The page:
I found, after a few weeks, I had to go out of network for the ENT, and gladly searched for THE most perfect ENT and found him. I called my son's doctor, processed some forms, same with insurance, and the doctor, called back insurance and.....oh...we don't accept that ENT. Here is a list of who to try. So I pick choice number two and....yep you guessed ot, same rigamarole, same result. After they said both doctors qualified. Then insurance tells me they won't authorize any ENT except his current one, at which point mama bear came out. Growl. I got a supervisor who agreed to help and....guess what? She said oh I dont see a single ENT. In your entire state. (Of over 30 million people.
) I flip the f*ck out and magically she finds one doctor. I call and make the soonest appointment...5 months ahead.

Then that ENT says they cant take my insurance, except they tell me this the day of the appointment. I beg and plead and they say they will try and work it out.

Meanwhile, my son sees a chiropractor who does thirty seconds of massage twice a month and I think, this is hogwash, but I will do it anyways. Anything for my son. A few weeks in, I get a call that my insurance is denying services. I start to cry and.....a miracle happens. The receptionist whispers, ok....the chiropractor wants to help your son. Pay us in cash, your co pay you once had, shh..... so...I do. And by God, it seems his infections disappeared. Total miracle, and enough good news to keep me going, pursuing his other issues.

So I go to see the ENT right after his infections had cleared (murphy's law) and another little miracle. Or really, what should be standard practices. He checks my sons ears. And then, his nose! And throat!  And performs a basic speech and hearing test. He asks about teething, milestones, sleep patterns. Wow! An ENT that, well, does E, N, and T stuff! He notices my son has enlarged but not infected tonsils. I thank the doctor for such thorough work and sadlly bid adieu, since I am unable to afford his help again. I report to my son's regular ENT about the tonsils and am told, oh, we never did look in his throat because you had reported ear problems. I spurt out, ENT means more than just E! And she says, make an appt with the pediatrician to get a referral to me to have me look at the tonsils and notate this in his record. I hang up. And give up.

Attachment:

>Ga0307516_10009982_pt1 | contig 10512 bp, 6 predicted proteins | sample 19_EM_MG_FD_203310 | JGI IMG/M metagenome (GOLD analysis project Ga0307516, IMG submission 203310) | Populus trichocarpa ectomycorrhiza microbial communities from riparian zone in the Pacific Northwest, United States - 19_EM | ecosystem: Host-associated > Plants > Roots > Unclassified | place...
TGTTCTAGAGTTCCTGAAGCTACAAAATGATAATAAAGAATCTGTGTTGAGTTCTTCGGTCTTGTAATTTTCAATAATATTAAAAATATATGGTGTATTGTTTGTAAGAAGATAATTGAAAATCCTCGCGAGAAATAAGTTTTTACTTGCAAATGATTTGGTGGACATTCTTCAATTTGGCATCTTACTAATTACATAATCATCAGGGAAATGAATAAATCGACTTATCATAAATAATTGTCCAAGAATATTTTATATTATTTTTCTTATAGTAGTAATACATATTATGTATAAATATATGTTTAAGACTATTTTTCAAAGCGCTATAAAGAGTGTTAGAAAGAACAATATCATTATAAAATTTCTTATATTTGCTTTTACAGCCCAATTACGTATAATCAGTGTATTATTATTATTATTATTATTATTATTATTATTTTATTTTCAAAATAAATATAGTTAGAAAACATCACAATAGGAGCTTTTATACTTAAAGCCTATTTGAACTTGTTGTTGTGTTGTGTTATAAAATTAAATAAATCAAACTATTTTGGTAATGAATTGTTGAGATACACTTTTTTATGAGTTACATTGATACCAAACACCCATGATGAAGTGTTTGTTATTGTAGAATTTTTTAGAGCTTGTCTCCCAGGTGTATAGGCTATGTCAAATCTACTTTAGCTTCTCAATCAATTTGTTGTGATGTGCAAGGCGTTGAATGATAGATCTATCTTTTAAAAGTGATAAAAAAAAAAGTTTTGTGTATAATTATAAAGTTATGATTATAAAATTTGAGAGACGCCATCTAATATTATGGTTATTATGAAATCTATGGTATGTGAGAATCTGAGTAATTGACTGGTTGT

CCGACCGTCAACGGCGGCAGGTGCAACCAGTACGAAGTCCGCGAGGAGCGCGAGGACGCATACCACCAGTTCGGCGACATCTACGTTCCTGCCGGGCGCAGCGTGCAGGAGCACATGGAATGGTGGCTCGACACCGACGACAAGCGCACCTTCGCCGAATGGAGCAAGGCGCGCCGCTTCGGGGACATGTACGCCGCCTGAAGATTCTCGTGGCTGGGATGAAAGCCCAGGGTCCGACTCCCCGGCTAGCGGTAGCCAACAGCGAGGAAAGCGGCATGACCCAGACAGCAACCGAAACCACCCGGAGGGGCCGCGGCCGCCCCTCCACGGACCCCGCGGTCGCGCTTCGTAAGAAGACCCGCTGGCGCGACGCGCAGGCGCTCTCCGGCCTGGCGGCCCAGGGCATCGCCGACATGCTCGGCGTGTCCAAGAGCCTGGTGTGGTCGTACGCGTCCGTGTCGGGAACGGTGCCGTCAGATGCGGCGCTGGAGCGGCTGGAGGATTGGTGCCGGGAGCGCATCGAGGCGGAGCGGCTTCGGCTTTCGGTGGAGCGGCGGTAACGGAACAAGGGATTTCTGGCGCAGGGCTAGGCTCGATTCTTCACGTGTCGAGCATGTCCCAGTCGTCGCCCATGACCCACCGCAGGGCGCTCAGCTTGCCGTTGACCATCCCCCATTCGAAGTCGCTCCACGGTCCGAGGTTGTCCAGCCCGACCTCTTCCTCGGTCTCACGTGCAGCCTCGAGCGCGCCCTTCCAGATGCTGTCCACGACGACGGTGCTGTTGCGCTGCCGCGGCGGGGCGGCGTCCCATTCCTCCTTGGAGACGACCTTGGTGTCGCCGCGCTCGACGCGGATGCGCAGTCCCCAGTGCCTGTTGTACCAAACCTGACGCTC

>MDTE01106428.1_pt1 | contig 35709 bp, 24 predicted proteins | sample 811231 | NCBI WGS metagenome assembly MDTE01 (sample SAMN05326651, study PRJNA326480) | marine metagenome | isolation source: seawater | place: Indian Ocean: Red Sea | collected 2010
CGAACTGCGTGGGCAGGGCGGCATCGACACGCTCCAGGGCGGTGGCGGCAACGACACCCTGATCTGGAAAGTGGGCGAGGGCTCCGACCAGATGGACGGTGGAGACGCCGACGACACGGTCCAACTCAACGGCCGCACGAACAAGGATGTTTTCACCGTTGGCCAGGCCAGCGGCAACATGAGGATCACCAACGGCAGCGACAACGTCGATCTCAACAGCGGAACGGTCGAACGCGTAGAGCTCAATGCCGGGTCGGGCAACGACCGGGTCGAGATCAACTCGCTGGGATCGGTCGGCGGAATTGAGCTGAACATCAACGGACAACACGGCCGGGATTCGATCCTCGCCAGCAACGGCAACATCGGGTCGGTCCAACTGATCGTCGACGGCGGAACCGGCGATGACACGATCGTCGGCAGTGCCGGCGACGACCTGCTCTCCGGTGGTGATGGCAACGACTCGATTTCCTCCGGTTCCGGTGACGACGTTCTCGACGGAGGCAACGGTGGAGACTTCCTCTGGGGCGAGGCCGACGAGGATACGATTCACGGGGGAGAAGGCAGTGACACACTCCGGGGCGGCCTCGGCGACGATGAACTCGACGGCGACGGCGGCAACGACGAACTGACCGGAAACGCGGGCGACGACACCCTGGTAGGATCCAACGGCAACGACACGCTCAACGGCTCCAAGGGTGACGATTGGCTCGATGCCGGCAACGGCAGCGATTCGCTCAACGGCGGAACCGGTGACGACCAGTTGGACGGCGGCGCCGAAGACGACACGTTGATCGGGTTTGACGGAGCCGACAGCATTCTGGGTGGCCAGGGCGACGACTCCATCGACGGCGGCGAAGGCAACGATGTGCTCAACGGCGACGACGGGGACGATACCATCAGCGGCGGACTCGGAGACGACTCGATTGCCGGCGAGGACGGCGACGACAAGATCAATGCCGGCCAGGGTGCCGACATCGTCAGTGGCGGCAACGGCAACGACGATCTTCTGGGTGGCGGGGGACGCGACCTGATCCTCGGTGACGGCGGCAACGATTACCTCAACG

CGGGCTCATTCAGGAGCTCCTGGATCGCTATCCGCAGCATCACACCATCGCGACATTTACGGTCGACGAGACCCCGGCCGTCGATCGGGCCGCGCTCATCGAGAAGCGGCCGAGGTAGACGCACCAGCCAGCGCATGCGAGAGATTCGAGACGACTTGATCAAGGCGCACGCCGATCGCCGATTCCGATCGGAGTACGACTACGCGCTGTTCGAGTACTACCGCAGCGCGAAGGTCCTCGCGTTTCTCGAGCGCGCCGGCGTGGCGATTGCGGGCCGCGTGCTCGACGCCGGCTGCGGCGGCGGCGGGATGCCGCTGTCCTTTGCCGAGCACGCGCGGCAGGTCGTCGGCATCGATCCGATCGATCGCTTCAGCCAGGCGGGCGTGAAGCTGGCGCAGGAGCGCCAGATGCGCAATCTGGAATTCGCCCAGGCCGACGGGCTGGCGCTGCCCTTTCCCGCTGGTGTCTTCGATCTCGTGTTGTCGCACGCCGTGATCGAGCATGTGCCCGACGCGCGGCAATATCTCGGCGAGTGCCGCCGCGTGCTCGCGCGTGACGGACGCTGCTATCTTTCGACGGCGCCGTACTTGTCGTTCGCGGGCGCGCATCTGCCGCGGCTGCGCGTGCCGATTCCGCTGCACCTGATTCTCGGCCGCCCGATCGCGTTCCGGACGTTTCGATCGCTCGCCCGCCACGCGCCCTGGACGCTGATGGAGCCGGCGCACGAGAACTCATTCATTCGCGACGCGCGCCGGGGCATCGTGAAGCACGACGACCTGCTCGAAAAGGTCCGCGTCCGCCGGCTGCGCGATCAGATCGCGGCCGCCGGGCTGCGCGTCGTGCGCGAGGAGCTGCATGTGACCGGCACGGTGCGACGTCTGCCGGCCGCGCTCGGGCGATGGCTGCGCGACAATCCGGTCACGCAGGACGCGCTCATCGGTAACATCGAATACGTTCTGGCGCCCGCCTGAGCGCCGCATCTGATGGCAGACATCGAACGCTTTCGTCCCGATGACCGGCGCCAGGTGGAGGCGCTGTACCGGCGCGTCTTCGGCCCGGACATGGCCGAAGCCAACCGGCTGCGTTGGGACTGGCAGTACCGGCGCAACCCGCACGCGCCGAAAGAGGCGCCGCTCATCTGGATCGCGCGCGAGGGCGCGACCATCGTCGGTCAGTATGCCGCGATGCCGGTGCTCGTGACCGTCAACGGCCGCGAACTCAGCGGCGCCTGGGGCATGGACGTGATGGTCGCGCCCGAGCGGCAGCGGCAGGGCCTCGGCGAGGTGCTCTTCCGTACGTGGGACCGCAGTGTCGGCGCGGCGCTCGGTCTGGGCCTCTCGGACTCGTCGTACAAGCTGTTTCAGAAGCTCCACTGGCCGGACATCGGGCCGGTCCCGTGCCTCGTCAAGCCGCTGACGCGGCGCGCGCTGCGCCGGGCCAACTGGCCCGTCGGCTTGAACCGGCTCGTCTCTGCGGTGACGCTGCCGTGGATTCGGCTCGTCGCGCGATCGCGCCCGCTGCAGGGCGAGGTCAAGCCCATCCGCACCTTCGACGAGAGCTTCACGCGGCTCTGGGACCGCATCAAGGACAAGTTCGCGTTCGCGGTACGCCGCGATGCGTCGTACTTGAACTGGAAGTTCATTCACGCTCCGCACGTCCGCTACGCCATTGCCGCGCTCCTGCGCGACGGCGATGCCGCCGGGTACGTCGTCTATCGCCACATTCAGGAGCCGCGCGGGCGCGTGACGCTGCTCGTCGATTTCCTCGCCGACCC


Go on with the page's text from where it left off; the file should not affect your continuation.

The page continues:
Meanwhile,we see an audiologist. Four times. The first says he has a 30db hearing loss and sends us for more testing. The second time, my son wont sit still or wear headphones so we dont get a result. Ditto for the third attempt. The fourth ends in....confusion, as he didnt respond to certain hertz or waves or something and showed some issues but yet its not of concern and his hearing is fine....you know...cause fine means not hearing stuff.

I get him an IEP for when he turns 3, in home services end at this point. Then his paperwork is lost so he doesnt get speech class for three months. Then, with two months of school left with school holidays, furlough, speech teacher days off....he goes to class twice. And then it is summer break.

I get a referral to a nutritionist and it was kind of insulting. My son eats only a handful of foods and barely eats those (four bites of sausage for an entire meal, and two spoons of cereal for snack, is worthy of bragging to relatives about). She shows me a food pyramid and some Obama healthy eating website and that is all. Like I am a total incompetent human being who hasnt a clue about food.

The school year has begun and we have had one speech class, luckily it actually seems kind of targeted!  I asked about screening for ASD and SPD which the district legally must offer through an OT. Except our district has denied legal services to 50 students; most in the preschool program. I call my favorite regional center and actually get a human who says, if he is over three, we only serve those with ASD or other severe, diagnoses disability (ie Downs Syndrome). Since I cant even get a diagnosis, he cant get services there.